.277 Wolverine Range and Hunt Report
Back in April of this year, we released our first Cartridge to Watch article about the “Ferocious 277 Wolverine“. If you have read that article, you’re likely up to speed on the cartridge. If not, I’ll give you a quick lesson.
The .277 Wolverine, which was developed by Mark Kexel from Mad Dog Weapon Systems (AKA MDWS), is basically a 5.56mm/.223 case necked up to .277. This allows you to use .277 bullets, much like you see used in the 6.8 SPC cartridge, without having to change out a whole list of parts on your AR15. With just a simple barrel/muzzle device swap, you can be shooting a heavier round with greater energy than your typical .223. This is very appealing to hunters, especially those looking to use an AR for mid sized game (deer, etc.).
Currently, MDWS, along with the strong followers of the .277WLV, have come up with a vast database of loads using bullets from 75gr up to 200gr (75 to 130 grains for supers, 130 grains to 200 grains subsonics). There are also two companies who are producing factory loaded ammunition, Mid-South Munitions and JB’s Firearms. While the 5.56mm case doesn’t have the case capacity of the larger 6.8 SPC, thanks to some serious load development from this cartridge’s large following, the .277WLV is nipping at the heels of the 6.8, in terms of velocity with the same projectiles.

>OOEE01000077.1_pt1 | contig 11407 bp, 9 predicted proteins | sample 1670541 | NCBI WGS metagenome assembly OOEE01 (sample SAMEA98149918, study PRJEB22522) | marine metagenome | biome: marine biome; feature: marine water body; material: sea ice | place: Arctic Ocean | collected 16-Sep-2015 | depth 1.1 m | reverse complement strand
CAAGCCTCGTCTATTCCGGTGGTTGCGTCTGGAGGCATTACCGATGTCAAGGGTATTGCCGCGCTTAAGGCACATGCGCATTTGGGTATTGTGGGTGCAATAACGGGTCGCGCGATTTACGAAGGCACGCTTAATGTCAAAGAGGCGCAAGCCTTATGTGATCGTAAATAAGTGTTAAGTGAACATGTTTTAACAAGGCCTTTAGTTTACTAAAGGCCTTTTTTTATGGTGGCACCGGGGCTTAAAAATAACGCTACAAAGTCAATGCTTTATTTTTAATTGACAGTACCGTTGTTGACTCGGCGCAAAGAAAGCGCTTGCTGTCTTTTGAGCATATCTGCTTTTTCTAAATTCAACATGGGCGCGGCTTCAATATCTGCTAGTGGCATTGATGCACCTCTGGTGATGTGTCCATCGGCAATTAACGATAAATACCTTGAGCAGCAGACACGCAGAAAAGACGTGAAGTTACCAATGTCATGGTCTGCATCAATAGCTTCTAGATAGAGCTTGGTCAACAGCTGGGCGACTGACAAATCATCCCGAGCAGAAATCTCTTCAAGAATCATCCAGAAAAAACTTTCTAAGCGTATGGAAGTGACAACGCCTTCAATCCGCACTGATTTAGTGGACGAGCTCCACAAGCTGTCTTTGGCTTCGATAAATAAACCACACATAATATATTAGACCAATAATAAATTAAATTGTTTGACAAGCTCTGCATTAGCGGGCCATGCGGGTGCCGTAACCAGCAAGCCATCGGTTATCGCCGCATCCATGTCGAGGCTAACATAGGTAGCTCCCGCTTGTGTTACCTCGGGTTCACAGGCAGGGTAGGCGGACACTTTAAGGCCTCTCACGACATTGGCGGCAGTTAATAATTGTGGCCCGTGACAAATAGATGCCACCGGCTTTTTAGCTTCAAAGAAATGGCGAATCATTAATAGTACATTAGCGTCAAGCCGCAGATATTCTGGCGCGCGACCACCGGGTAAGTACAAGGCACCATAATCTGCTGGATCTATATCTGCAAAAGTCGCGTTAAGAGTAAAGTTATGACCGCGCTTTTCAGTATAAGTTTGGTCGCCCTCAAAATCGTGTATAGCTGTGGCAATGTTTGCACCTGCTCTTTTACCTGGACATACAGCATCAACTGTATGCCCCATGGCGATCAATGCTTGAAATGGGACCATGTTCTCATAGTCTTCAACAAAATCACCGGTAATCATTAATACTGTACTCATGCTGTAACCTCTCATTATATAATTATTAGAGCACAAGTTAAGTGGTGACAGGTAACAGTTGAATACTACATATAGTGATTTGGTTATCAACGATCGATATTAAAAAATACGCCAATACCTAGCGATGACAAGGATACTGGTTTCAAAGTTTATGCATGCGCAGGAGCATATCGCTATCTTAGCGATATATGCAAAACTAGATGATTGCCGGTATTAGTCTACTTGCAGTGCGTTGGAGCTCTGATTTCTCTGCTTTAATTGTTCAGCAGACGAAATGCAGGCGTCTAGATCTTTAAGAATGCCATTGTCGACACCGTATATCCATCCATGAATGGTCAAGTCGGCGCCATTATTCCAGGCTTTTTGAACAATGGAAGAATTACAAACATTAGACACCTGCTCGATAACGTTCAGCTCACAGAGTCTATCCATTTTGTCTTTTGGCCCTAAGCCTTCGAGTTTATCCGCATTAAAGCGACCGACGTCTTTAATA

Editor’s note 11/11/2015: Mid-South Munitions is no longer loading ammo for the .277WLV. JB’s Firearms is still our go to source for high-quality, commercially loaded .277WLV ammo. Also, there is a new company that has started loading for the Wolverine recently, named Alpha 7 Armory. However, we have not tested their ammo yet, so we can not comment on its quality. That said, we’ve been assured by MDWS that it is good to go.
See our video review below:
Here’s a comparison photo of my own 55gr Hornady V-Max .223 load next to one of Mid-South’s 110gr Hornady V-max .277WLV loads. Double the mass, and it’s still moving at approx. 2400fps from a 16″ barrel.
Shortly after our Ferocious 277 Wolverine article, Mark sent us one of his 16″ 1/11 twist .277WLV barrels for evaluation, along with one of his headspaced MDWS NiB 5.56mm bolts.
We then assembled an upper, and mounted it to an Aero Precision Gen 2 lower.
- Aero Precision upper receiver
- MDWS 16″ 1/11 .277WLV barrel with mid-length gas system
- MDWS marked ejection port door
- Franklin Armory bolt carrier with headspaced MDWS NiB 5.56mm bolt
- ALG Defense 15″ EMR V2 rail system